I like solving problems. It’s thrilling. You dig up its root cause, rack up a list of what you need to take it down, form an objective and act on it.
So I am the go-to person when others around me struggle. I happily devise methods for my parents to get chores done efficiently, advise friends lost on their career paths, or chip in with ideas and offers to help someone with a new project.
I admit that sometimes, I get so bent on solving a problem that I don’t stop to consider if it comes across as unsolicited help.
The moment I hear about a problem, I immediately come up with a plan of action and prod my would-be advisee to put it into effect.
From my point of view, I’m helping. It’s my way of showing encouragement. I see windows of opportunity flung open to make their lives a little clearer.
But sometimes in my haste to help, I don’t stop to think what my actions mean.
I wouldn’t have known that my readiness to give second opinions could be a problem until I read about this man charging strangers for his. Like him, I have amassed information so obscure, it’s almost useless unless shared. So I put myself in his shoes: What if I were the one offering this service at a price?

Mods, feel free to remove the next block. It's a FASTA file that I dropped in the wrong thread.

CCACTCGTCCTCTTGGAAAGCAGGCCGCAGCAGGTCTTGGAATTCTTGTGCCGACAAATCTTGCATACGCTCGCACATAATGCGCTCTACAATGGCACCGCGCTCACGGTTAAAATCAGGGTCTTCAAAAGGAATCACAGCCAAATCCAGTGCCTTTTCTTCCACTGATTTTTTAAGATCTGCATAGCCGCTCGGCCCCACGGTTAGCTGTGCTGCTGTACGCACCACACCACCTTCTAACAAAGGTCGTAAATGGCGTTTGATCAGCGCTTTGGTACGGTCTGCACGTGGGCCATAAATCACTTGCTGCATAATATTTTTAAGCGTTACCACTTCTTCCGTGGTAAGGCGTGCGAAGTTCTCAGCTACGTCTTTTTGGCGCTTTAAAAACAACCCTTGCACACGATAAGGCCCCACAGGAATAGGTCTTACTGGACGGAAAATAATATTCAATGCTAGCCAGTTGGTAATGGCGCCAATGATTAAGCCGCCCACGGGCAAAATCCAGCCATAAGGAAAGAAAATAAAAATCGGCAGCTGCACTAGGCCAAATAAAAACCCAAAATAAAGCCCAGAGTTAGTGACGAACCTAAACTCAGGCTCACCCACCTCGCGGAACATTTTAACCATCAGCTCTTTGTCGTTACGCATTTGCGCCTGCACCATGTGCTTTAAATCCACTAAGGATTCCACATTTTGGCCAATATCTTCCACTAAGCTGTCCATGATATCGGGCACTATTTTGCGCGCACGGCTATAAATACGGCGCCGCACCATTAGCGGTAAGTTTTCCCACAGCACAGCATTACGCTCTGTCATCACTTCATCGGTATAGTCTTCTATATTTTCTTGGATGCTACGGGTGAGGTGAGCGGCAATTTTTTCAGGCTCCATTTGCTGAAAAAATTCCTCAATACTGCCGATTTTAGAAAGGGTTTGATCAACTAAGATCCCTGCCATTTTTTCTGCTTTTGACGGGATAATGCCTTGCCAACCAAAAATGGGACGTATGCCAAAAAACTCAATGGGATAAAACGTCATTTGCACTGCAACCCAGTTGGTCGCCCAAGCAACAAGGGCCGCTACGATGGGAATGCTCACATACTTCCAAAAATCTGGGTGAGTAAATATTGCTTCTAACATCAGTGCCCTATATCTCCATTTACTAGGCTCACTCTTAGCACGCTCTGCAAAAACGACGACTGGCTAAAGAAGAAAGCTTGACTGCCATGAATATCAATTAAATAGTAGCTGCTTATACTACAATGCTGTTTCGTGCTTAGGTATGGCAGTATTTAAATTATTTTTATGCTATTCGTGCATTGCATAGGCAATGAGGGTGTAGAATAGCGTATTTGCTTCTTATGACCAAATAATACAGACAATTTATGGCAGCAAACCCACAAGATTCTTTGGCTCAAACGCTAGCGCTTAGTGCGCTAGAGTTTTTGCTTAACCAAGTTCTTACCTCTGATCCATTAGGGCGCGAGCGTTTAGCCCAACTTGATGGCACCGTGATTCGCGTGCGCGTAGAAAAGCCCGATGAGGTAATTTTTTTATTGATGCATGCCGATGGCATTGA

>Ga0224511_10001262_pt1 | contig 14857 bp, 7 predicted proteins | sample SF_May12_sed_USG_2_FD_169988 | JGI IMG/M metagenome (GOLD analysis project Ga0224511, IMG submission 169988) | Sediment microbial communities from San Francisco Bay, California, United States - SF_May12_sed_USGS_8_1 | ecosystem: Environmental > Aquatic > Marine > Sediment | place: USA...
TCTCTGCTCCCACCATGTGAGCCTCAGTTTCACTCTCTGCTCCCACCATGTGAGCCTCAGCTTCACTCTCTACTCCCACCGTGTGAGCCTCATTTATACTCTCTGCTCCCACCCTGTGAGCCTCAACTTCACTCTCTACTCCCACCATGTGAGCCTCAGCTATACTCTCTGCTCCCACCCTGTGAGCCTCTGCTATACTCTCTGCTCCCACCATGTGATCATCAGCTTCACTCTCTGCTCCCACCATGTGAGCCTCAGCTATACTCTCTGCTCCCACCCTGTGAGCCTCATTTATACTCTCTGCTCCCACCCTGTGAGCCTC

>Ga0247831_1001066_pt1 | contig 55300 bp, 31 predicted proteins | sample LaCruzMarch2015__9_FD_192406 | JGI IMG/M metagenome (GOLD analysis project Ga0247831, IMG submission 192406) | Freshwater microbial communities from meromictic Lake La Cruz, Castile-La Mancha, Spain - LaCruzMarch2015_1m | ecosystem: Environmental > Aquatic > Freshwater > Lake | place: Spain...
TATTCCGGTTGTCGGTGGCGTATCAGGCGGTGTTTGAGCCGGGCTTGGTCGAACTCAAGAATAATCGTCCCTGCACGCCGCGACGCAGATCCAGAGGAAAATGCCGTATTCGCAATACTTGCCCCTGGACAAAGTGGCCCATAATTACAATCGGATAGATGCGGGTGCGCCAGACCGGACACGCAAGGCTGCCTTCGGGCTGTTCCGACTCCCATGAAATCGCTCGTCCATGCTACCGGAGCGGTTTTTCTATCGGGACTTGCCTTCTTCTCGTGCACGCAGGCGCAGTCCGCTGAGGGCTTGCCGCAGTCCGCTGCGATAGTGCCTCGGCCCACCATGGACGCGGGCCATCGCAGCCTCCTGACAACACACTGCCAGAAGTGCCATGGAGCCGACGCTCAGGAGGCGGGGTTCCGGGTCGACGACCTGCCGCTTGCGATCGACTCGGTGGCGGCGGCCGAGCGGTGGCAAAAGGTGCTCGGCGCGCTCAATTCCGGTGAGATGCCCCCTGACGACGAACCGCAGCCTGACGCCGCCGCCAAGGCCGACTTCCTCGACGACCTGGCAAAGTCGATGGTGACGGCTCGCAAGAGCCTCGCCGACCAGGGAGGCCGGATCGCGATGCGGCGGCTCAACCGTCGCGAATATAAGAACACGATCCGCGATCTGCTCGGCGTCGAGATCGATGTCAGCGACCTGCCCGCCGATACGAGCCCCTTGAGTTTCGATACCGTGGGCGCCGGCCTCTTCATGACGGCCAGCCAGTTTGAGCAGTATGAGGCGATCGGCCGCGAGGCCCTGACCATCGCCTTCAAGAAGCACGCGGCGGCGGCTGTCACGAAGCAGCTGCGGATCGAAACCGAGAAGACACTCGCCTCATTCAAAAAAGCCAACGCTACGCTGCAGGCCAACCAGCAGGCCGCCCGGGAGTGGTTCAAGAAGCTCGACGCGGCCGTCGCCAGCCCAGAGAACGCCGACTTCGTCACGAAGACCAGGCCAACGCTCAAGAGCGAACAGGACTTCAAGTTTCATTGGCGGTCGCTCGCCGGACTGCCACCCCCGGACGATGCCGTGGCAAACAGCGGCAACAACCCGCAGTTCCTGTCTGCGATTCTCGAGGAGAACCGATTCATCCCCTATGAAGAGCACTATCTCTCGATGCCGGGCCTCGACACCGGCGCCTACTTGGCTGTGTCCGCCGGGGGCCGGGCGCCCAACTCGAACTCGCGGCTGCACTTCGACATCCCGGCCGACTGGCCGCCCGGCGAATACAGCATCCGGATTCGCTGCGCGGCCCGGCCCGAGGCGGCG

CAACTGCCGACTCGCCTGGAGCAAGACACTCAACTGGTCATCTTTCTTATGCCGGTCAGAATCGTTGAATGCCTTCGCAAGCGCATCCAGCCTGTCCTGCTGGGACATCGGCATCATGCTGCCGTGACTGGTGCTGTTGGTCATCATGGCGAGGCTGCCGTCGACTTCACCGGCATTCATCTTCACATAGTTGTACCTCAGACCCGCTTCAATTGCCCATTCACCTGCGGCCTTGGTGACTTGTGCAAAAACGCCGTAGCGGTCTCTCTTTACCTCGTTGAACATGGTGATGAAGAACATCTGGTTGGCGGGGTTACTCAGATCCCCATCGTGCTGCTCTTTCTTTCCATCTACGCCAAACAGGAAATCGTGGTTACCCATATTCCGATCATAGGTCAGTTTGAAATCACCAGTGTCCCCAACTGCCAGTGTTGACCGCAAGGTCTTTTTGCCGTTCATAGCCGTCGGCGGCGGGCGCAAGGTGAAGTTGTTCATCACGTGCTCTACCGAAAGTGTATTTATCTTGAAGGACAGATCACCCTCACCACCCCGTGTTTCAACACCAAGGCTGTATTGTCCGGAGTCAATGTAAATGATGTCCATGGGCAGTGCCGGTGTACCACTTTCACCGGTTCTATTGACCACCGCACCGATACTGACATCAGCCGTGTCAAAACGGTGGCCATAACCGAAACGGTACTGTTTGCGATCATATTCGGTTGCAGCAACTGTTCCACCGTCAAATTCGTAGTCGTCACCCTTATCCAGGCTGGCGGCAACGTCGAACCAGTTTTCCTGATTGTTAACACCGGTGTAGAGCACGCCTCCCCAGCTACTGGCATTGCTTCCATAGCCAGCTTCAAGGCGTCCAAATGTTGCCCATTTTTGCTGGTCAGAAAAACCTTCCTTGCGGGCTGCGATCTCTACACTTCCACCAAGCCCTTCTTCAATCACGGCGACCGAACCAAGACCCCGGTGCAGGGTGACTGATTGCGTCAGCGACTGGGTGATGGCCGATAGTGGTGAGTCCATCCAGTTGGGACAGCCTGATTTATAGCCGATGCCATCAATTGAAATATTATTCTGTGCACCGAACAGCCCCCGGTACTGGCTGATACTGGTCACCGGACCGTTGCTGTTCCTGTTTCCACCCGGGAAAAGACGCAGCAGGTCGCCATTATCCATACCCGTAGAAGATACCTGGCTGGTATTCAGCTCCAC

Two things sprung to mind. First, if anyone were to pay me for a second opinion, I’d better make sure that it’s worth paying for.
Second, wouldn’t it be great if we could tell if someone coming to you with a problem wants a solution, or simply wants a listening ear?
Sometimes, they aren’t asking for information
Often, they aren’t coming to you for want of information. With the Internet, anyone can use Google (use reliable sources please!) and become, if not an overnight expert, then at least not a clueless newb.
So why do people ask?
Once, when a classmate was unsure of her project, she didn’t check with our tutors, she asked what I was doing instead. While both of us were doing the same assignment, I had approached it differently. So instead of pointing out what was unusual in her work, I shared with her my method and rationale.
It dawned on me that others seldom ask for an objective answer or a full analysis to a problem, rather they want to hear about your experience.